Granola bars more than a dressed up cookie?

There are many appealing things about store-bought granola bars; they’re convenient, portable, kid friendly and don’t require refrigeration. Perfect to compliment the lunch bag void, and for those grab-and-go moments. Sold, too easy right? But darn, sometimes “too easy” is for a reason. After chatting with our resident HaltonParents Registered Dietitian I am starting to re-think my buying habits.

Most prepackaged granola bars have evolved in a big way since their basic beginnings. Today’s store bought bars are often dipped in chocolate or yogurt-type coatings and include ingredients like chocolate chips and gooey marshmallows. Definitely delicious, but this snack evolution hasn’t happened in our favour, especially for a country that struggles with childhood obesity. Too much sugar, salt and fat can make these snacks no better than eating a store-bought cookie. Arghh!

So does it mean we have to stop eating granola bars? No. But try to think about them as a treat, and not an everyday thing. Choosing whole unprocessed foods, like fresh fruits or vegetables will pay off in the long run for your family’s health (and your wallet!).

six different granola bars stacked together, caption says "worth it?"


If you want more control and choice in the granola bar matter try to:

  • Make your own



7  things to look for on the nutrition label  (EatRight Ontario, 2017):

  1. Serving size: The amount
  2. Calories: How much energy is in one serving
  3. % Daily Value: A scale from 0%-100%  that tells you how much of the nutrient is in one serving
  4. Look for MORE: Fibre, protein and whole grains
  5. Look for LESS: Saturated fat, trans fat, sodium, sugar
  6. Ingredient list: Look for whole grains as the first ingredient
  7. Health and Nutrient claims: Statements about the food and nutrients in that food

Comparing nutrition labels can be a little tricky, be sure you are comparing the same serving size for each product. When shopping, try to choose a bar with less than 8 grams of sugar per serving and 3 or more grams of fibre and protein. Don’t forget about the nut-free options if you are packing them for school or camp.

If you like to bake, try making your own bars. I baked these lentil granola bars with my 14 year old son and they were a hit, despite the “secret” ingredient which I proudly shared with the rest of the family afterwards. Making your own bars are great way to gain more control over the ingredients and feel good about what you are eating. When your kids help you in the kitchen they are far more likely to try the final product, and learn some great skills along the way, a win-win for all!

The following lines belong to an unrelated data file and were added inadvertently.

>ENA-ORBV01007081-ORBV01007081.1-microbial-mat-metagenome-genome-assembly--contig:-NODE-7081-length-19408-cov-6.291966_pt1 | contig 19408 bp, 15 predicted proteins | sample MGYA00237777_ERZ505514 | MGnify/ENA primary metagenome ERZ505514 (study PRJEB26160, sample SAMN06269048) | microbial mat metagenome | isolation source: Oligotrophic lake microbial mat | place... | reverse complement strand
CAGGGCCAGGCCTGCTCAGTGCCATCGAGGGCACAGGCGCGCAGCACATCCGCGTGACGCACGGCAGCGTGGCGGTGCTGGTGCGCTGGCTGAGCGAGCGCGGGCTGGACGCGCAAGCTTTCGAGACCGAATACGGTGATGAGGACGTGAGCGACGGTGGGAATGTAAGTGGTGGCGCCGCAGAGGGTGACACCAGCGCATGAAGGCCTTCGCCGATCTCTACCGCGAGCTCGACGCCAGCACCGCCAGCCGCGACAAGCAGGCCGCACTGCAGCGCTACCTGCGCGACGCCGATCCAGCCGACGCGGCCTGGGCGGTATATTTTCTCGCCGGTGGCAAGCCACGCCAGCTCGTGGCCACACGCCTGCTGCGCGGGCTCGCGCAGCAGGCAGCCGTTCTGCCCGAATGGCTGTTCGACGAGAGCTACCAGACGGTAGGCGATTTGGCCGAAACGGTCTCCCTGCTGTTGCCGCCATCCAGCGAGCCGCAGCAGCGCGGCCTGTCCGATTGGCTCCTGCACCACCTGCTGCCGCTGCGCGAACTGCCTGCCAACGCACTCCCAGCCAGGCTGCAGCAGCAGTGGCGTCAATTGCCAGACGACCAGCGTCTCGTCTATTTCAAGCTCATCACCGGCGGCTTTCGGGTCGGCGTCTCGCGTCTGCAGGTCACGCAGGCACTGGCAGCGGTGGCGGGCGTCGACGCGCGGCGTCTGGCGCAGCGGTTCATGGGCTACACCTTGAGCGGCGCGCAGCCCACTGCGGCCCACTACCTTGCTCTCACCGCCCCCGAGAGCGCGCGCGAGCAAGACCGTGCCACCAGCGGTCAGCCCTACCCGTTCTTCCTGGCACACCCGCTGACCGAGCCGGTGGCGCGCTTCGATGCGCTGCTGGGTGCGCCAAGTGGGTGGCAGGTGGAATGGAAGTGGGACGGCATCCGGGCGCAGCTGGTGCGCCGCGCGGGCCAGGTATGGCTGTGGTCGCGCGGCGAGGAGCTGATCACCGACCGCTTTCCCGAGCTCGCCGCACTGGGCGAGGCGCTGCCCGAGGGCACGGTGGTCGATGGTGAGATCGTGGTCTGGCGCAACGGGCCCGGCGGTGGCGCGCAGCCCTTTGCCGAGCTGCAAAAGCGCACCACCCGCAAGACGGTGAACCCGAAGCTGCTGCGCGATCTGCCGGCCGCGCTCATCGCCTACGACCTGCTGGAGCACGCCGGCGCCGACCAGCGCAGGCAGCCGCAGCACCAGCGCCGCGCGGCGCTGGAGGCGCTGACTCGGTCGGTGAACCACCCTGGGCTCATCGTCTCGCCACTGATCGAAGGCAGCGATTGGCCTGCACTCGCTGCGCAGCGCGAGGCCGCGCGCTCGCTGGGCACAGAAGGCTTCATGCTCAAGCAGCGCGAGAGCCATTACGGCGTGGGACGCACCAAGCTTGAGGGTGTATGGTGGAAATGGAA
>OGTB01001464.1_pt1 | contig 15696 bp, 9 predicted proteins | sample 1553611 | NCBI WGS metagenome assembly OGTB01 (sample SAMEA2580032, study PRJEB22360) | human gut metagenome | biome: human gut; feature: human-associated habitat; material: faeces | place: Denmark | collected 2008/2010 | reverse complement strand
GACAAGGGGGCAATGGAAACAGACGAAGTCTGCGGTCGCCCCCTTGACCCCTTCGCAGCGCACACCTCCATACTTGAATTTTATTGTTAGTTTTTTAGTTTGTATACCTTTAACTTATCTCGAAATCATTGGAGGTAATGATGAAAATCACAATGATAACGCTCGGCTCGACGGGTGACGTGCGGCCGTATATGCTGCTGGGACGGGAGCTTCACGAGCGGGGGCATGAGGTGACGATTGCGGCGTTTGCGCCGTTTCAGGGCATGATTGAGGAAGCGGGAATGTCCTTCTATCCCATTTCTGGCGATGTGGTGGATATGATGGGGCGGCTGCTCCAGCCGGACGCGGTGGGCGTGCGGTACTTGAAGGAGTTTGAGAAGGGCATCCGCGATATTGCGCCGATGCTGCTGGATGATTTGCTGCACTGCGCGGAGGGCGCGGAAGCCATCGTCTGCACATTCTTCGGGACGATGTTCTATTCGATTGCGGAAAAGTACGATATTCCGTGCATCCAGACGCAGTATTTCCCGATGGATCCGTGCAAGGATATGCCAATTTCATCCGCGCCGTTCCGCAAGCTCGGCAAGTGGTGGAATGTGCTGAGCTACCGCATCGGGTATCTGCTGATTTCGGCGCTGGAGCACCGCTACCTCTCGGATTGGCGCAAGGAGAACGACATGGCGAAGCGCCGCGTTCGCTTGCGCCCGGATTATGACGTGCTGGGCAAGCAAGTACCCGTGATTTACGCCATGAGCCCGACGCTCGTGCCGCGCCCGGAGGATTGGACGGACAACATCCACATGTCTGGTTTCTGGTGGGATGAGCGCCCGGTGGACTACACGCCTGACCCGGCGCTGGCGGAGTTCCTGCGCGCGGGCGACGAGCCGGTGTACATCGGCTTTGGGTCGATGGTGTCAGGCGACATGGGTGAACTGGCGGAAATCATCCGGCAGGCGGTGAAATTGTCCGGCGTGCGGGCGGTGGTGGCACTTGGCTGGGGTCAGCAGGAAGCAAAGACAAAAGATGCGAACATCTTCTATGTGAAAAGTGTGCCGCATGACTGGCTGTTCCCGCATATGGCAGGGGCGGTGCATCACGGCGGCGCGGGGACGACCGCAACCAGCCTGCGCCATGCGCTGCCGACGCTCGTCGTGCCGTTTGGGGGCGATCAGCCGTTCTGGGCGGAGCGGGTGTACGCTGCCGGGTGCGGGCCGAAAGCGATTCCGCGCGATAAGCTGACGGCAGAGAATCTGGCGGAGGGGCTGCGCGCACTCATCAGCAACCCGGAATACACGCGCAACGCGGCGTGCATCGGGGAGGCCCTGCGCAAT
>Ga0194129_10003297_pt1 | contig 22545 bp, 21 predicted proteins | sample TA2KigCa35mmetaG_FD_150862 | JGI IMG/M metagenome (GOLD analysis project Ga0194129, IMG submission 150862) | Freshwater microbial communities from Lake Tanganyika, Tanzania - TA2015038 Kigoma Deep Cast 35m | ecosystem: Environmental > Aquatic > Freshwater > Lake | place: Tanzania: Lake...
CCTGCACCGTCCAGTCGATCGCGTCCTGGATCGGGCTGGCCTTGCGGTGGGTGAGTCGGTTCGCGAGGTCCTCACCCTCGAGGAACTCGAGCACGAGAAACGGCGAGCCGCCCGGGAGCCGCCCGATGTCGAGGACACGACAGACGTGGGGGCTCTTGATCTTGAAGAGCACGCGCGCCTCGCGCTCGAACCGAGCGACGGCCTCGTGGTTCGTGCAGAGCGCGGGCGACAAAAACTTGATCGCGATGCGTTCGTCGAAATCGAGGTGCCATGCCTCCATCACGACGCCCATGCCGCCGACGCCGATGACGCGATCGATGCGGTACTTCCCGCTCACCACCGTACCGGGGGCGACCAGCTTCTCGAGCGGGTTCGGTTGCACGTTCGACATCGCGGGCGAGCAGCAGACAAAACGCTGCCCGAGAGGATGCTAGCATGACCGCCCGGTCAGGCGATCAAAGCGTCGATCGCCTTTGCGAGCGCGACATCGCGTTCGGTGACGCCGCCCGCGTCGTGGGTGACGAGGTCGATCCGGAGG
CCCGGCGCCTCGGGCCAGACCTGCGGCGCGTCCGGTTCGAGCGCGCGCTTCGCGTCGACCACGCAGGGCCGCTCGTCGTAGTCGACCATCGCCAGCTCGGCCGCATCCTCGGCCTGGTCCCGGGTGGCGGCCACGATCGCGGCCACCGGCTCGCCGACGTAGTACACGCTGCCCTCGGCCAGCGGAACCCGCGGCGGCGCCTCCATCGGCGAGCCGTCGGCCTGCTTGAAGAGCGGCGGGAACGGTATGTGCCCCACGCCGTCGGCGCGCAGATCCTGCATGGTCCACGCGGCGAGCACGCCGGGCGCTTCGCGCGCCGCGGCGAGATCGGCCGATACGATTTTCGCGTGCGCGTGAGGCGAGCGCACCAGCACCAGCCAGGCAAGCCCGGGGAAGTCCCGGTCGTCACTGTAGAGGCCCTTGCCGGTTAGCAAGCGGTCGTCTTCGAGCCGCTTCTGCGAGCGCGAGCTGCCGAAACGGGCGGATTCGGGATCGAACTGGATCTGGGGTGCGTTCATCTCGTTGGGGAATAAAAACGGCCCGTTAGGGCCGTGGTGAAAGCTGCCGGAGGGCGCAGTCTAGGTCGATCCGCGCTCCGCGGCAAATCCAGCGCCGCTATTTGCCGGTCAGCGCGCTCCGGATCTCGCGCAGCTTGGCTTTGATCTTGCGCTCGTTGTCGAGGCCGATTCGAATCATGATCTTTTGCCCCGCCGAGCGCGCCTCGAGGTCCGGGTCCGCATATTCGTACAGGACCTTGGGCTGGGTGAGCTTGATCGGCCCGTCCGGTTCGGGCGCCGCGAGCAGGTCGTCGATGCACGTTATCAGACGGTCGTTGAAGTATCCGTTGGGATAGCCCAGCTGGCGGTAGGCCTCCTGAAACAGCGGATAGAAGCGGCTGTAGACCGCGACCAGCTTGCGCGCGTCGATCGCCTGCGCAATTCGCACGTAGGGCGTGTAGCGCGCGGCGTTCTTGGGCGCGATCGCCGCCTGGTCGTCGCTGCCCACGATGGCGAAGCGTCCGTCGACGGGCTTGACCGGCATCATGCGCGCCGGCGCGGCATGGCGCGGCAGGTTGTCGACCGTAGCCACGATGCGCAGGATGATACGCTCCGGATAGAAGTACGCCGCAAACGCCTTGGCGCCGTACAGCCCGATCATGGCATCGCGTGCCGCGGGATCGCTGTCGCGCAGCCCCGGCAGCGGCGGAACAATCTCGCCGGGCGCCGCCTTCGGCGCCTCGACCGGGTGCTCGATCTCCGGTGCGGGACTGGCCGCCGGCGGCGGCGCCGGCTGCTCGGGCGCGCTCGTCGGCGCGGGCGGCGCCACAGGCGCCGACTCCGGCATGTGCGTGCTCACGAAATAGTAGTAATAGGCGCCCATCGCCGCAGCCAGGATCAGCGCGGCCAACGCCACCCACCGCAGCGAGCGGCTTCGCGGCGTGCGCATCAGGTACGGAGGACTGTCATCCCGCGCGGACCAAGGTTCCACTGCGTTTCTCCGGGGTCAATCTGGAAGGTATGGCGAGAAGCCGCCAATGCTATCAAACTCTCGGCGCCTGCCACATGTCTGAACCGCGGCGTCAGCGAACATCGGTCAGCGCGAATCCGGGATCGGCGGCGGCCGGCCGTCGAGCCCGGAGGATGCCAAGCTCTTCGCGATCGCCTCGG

My food for thought! Have you tried making your own granola bars or have a favourite healthy alternative for a grab-and-go snack? Share with us!

For parenting information or to speak with a public health nurse (every Monday to Friday from 8:30 a.m. to 4:30 p.m.) simply dial 311 or 905-825-6000.SaveSave



About Carolyn Wilkie, RN

For most of my nursing years I have been out in the community supporting new parents on their fabulous journey into parenthood! I love working as part of the HaltonParents team. I have 2 awesome boys, who make me smile daily! So glad we could connect.
This entry was posted in Children & Tweens, Healthy Eating for Toddlers & Preschoolers, Healthy Eating for Your Child/Tween, Healthy Eating for your Teen, Parenting, Pregnancy, Prenatal Health, Teens, Toddlers & Preschoolers and tagged , , , , , . Bookmark the permalink.

Leave a Reply

Fill in your details below or click an icon to log in: Logo

You are commenting using your account. Log Out /  Change )

Facebook photo

You are commenting using your Facebook account. Log Out /  Change )

Connecting to %s